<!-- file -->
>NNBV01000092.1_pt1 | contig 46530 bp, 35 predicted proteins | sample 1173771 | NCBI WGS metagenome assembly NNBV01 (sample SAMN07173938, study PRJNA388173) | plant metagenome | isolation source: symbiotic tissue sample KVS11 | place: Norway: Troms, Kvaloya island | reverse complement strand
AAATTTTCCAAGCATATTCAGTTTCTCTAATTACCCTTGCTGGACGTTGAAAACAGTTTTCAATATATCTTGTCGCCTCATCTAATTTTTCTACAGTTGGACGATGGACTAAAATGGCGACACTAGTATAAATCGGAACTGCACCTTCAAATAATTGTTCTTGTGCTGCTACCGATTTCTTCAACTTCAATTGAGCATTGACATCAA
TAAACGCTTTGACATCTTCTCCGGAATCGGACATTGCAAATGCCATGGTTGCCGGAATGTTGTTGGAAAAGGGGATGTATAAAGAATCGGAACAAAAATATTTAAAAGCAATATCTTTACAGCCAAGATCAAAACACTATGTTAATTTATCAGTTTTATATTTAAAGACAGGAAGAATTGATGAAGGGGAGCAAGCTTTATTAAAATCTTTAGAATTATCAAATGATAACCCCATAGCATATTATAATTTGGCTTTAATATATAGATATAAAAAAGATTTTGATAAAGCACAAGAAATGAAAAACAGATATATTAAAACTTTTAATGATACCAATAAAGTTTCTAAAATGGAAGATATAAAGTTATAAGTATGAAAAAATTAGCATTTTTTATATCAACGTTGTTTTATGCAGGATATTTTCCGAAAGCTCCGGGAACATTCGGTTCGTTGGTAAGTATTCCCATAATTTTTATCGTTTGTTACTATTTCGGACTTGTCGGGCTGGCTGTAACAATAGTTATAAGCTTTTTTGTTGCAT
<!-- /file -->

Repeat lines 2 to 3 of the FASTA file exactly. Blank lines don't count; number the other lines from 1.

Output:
AAATTTTCCAAGCATATTCAGTTTCTCTAATTACCCTTGCTGGACGTTGAAAACAGTTTTCAATATATCTTGTCGCCTCATCTAATTTTTCTACAGTTGGACGATGGACTAAAATGGCGACACTAGTATAAATCGGAACTGCACCTTCAAATAATTGTTCTTGTGCTGCTACCGATTTCTTCAACTTCAATTGAGCATTGACATCAA
TAAACGCTTTGACATCTTCTCCGGAATCGGACATTGCAAATGCCATGGTTGCCGGAATGTTGTTGGAAAAGGGGATGTATAAAGAATCGGAACAAAAATATTTAAAAGCAATATCTTTACAGCCAAGATCAAAACACTATGTTAATTTATCAGTTTTATATTTAAAGACAGGAAGAATTGATGAAGGGGAGCAAGCTTTATTAAAATCTTTAGAATTATCAAATGATAACCCCATAGCATATTATAATTTGGCTTTAATATATAGATATAAAAAAGATTTTGATAAAGCACAAGAAATGAAAAACAGATATATTAAAACTTTTAATGATACCAATAAAGTTTCTAAAATGGAAGATATAAAGTTATAAGTATGAAAAAATTAGCATTTTTTATATCAACGTTGTTTTATGCAGGATATTTTCCGAAAGCTCCGGGAACATTCGGTTCGTTGGTAAGTATTCCCATAATTTTTATCGTTTGTTACTATTTCGGACTTGTCGGGCTGGCTGTAACAATAGTTATAAGCTTTTTTGTTGCAT